Polls show wall-to-wall support for Israel’s fight against Hezbollah, even with Israeli civilians enduring a barrage of rocket fire and the army poised for a sweeping ground offensive that is sure to lead to more casualties.
Israel’s 1982 invasion of Lebanon sparked the largest anti-war demonstrations in Israel’s history — causing fractures in Israeli society that have barely healed. But this time it’s different.
Israelis are united in a sense of outrage at what they see as an unprovoked attack by Hezbollah and a belief that the guerrilla group, backed by Iran, poses a threat to the Jewish state’s survival, said Yehuda Ben Meir, a former Israeli deputy foreign minister and a senior fellow at the Jaffee Center for Strategic Studies.
A poll published Tuesday in Israel’s Maariv newspaper showed 80 percent of respondents support the military’s conduct during the offensive, while 74 percent said Prime Minister Ehud Olmert and his government were doing a great job. The poll of 500 adults had a margin of error of 4.4 percentage points.
Public did not support last invasion
Israel invaded Lebanon in 1982 in a bid to wipe out Palestinian militants who were using the country’s south as a launching pad for attacks on Israel.
Within a week of the offensive, public opinion began to turn against it. Protests grew as casualties mounted and allegations surfaced that then-Defense Minister Ariel Sharon misled the government over his war aims. The opposition exploded in massive protests after a Lebanese militia allied with Israel massacred Palestinians in the Sabra and Chatilla refugee camps.
Even Israel’s pullback to a buffer zone along the Lebanese border — which it occupied until 2000 — did not silence critics, who called Lebanon “Israel’s Vietnam.”
Now, despite three weeks of fighting that has killed 51 Israelis and more than 500 Lebanese and growing international pressure for a cease-fire, Olmert has authorized the army to push ahead with a major new offensive.
“Every extra day is one that drains the strength of the enemy. Every day that passes is one in which the (army) reduces their ability to fight us,” Olmert said Tuesday after his Cabinet authorized the use of thousands of reservists to push 18 miles into Lebanon toward the Litani River, the original goal of the 1982 offensive.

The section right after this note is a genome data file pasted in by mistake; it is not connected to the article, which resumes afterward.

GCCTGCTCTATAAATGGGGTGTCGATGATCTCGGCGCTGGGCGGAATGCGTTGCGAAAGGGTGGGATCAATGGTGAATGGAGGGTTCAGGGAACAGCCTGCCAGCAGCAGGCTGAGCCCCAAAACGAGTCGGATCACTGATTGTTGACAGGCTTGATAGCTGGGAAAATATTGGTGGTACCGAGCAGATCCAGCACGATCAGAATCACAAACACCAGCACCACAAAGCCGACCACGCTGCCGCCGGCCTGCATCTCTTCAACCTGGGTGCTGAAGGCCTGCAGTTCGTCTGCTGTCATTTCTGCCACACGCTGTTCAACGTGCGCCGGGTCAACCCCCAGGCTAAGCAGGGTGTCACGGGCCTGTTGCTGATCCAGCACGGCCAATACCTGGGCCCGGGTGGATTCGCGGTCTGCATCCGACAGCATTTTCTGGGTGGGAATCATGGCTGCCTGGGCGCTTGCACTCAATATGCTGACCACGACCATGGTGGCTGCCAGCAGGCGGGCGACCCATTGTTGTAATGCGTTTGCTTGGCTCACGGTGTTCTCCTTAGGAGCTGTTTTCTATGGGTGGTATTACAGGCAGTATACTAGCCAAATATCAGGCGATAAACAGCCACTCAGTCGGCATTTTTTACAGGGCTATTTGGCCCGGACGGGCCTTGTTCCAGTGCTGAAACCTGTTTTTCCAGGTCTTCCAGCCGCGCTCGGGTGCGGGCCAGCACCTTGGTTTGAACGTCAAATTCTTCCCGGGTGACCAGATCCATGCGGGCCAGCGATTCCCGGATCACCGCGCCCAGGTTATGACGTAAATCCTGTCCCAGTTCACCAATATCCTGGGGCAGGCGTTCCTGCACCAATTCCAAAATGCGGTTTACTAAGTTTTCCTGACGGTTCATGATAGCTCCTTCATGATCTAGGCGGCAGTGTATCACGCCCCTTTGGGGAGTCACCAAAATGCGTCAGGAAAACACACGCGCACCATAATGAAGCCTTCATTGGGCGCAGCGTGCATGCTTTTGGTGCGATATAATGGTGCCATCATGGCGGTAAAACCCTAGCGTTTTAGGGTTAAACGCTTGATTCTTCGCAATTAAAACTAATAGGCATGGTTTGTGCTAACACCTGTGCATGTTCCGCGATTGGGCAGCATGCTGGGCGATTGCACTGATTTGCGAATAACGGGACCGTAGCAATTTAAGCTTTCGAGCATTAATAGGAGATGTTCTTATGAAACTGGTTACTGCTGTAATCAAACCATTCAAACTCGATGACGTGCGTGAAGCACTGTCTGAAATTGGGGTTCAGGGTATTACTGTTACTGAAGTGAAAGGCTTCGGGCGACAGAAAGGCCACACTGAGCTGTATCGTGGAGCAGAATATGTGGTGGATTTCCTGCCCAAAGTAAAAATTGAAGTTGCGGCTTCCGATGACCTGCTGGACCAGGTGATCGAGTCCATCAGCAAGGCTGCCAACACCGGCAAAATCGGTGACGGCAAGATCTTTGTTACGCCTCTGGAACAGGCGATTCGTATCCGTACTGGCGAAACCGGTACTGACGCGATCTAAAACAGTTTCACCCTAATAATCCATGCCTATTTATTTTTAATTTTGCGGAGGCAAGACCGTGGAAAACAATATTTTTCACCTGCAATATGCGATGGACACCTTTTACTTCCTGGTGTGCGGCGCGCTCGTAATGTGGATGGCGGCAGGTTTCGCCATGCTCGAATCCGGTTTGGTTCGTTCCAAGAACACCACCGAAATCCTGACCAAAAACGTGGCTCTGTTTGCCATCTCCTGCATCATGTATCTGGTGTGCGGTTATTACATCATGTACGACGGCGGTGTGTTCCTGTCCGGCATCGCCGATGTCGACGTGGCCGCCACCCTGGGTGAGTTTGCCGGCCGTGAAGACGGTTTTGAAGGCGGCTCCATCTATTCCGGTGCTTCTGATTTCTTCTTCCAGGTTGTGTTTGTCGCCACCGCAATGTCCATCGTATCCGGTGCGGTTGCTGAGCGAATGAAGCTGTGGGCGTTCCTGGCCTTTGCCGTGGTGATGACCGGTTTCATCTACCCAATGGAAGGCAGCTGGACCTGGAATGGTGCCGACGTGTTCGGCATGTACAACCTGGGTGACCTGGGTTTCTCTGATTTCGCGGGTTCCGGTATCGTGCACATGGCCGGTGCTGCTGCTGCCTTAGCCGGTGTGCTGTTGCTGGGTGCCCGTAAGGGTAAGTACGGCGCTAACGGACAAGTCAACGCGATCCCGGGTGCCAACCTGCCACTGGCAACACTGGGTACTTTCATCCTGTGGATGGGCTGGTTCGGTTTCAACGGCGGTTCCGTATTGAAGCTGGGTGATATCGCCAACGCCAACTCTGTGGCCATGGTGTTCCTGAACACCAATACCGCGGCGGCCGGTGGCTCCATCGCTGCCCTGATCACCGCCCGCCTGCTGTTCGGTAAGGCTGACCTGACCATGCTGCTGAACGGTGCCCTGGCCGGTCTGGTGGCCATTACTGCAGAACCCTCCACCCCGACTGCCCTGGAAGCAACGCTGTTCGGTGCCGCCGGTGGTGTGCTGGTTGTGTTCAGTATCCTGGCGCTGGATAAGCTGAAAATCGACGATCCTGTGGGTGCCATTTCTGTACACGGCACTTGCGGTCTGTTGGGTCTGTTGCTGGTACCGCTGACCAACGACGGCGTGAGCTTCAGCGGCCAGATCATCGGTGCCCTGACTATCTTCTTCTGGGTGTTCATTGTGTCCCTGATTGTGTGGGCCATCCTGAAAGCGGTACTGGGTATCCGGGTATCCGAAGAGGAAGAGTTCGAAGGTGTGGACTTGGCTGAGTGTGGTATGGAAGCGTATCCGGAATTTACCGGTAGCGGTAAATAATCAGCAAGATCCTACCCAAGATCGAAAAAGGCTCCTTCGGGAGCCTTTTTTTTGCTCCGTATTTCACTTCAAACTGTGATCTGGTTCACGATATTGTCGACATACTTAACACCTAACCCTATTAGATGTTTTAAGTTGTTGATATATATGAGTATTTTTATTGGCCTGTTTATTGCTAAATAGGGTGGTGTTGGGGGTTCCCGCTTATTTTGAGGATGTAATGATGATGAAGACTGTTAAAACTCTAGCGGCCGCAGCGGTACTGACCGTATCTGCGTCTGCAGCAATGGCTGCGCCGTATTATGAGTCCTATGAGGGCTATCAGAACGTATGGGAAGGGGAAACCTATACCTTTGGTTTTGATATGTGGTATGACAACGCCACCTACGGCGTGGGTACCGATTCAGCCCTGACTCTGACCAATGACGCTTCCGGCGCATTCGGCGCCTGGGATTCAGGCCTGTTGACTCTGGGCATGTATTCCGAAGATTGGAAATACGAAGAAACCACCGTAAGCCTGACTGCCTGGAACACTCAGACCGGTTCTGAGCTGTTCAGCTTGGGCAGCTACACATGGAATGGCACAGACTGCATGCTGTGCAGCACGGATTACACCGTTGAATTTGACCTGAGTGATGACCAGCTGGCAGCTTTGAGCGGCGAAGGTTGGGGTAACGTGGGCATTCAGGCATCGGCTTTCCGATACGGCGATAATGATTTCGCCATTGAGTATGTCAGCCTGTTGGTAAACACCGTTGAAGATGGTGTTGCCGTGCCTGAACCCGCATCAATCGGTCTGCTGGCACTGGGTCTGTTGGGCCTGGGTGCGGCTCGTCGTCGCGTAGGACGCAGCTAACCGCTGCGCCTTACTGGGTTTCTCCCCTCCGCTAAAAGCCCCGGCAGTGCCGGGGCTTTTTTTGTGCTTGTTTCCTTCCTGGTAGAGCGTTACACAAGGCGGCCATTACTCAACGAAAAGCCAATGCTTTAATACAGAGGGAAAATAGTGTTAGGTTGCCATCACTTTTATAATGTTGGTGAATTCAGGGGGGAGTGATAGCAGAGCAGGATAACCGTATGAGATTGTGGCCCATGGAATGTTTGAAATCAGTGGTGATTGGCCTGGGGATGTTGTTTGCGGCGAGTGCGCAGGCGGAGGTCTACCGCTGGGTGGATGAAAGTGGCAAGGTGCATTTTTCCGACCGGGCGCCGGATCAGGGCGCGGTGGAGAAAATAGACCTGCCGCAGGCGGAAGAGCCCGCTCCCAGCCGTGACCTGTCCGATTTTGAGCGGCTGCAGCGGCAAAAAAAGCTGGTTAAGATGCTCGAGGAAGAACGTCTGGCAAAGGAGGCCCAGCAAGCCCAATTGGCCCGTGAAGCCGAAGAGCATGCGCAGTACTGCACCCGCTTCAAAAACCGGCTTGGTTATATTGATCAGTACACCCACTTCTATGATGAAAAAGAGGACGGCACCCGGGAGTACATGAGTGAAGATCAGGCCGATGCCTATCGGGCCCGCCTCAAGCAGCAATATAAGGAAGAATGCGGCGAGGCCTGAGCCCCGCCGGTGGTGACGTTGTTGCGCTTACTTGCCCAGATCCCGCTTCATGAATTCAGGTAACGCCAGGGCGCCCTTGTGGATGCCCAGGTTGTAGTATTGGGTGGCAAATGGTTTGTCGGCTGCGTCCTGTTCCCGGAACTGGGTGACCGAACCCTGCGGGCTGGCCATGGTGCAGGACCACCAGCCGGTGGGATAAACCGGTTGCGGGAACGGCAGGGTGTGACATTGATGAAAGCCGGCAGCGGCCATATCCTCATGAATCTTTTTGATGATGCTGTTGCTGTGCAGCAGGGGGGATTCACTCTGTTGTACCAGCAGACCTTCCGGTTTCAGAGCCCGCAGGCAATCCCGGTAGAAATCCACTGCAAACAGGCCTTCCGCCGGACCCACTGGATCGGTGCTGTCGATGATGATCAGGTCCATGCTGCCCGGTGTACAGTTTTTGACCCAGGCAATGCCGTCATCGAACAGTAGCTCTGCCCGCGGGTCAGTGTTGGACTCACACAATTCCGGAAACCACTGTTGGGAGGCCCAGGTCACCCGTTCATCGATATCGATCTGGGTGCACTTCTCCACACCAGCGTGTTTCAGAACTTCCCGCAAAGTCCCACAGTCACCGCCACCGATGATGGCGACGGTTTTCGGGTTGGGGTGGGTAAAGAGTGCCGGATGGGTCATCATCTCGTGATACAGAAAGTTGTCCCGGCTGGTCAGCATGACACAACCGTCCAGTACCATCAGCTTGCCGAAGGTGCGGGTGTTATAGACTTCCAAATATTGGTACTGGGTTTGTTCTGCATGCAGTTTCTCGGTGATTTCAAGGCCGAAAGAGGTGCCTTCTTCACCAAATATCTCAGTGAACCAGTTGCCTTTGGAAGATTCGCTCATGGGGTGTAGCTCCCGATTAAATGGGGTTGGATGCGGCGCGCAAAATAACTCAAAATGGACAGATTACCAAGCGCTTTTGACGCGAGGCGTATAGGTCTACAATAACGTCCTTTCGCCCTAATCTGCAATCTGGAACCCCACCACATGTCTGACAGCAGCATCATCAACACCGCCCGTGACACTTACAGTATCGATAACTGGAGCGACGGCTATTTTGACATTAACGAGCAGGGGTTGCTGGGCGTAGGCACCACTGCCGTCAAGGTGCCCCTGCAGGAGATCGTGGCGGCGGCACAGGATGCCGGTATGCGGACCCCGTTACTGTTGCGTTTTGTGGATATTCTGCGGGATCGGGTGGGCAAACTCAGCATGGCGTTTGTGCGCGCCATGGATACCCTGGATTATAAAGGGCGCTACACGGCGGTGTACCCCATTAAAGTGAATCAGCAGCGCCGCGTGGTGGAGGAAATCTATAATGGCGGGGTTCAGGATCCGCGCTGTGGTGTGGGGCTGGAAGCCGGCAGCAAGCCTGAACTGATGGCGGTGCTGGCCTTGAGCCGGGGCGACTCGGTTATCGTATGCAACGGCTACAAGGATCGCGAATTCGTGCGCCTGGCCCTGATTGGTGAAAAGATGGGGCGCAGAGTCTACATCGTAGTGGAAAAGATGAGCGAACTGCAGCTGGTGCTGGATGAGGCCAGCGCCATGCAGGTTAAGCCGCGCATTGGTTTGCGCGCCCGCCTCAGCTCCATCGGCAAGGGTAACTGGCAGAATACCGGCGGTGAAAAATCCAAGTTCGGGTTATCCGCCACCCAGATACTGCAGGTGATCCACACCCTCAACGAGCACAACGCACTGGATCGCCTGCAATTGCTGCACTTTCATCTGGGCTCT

He can do this because of his overwhelming public support, which has remained steady through the fierce battle of Bint Jbail, where Israeli forces took heavy losses, and the bombing of a building in Qana that killed 56 Lebanese civilians, many of them children, said Ben Meir, who specializes in Israeli public opinion.
The lone dissenter
Israel’s Arabs, who make up about 20 percent of the population, are the lone voice of opposition to the fighting, Arab-Israeli lawmaker Ahmed Tibi said.
“We are a small minority in Israel where the consensus is overwhelming, there is no more right and left,” he said. “Any words we are saying against the war are being interpreted as attacking the whole of Israel.”
If the Arab community is factored out, approval for the war passes 90 percent, a number almost unheard of in a country deeply divided by religion and politics, Ben Meir said.
Even the staunchest opponents of Israel’s previous Lebanon foray back this war.
“This is an existential war. A war over our actual lives,” said Orna Shimoni, a member of the now defunct Four Mothers grass roots group widely credited with getting Israel to withdraw from Lebanon in 2000.
What frightens her is Hezbollah’s alliance with Iran, which has nuclear ambitions and a stated goal of wiping Israel off the map.
“Not one person from the nation of Israel will remain,” she told the Haaretz daily. “So I feel that despite the terrible pain, this war is just and necessary to protect our lives.”
‘It will never break me’
Many Israelis view Hezbollah “as a vicious, ruthless, cruel Shiite organization affiliated with Iran,” said Ben Meir. These feelings were enhanced when the guerrillas launched a July 12 cross-border raid, killing three soldiers and capturing two.
To get rid of this threat, Israelis are prepared to suffer losses and withstand the barrage of nearly 1,900 Katyusha rockets Hezbollah has fired into Israel over the past three weeks.
“I am ready to absorb (the rockets) as long as it takes if I know that eventually there will be no more Katyushas,” said Nachman Finkelstein, 48, a resident of Kiryat Shemona who has been living in a bomb shelter for weeks.
“It will never break me as long as I know the army is doing what it has to do,” he said.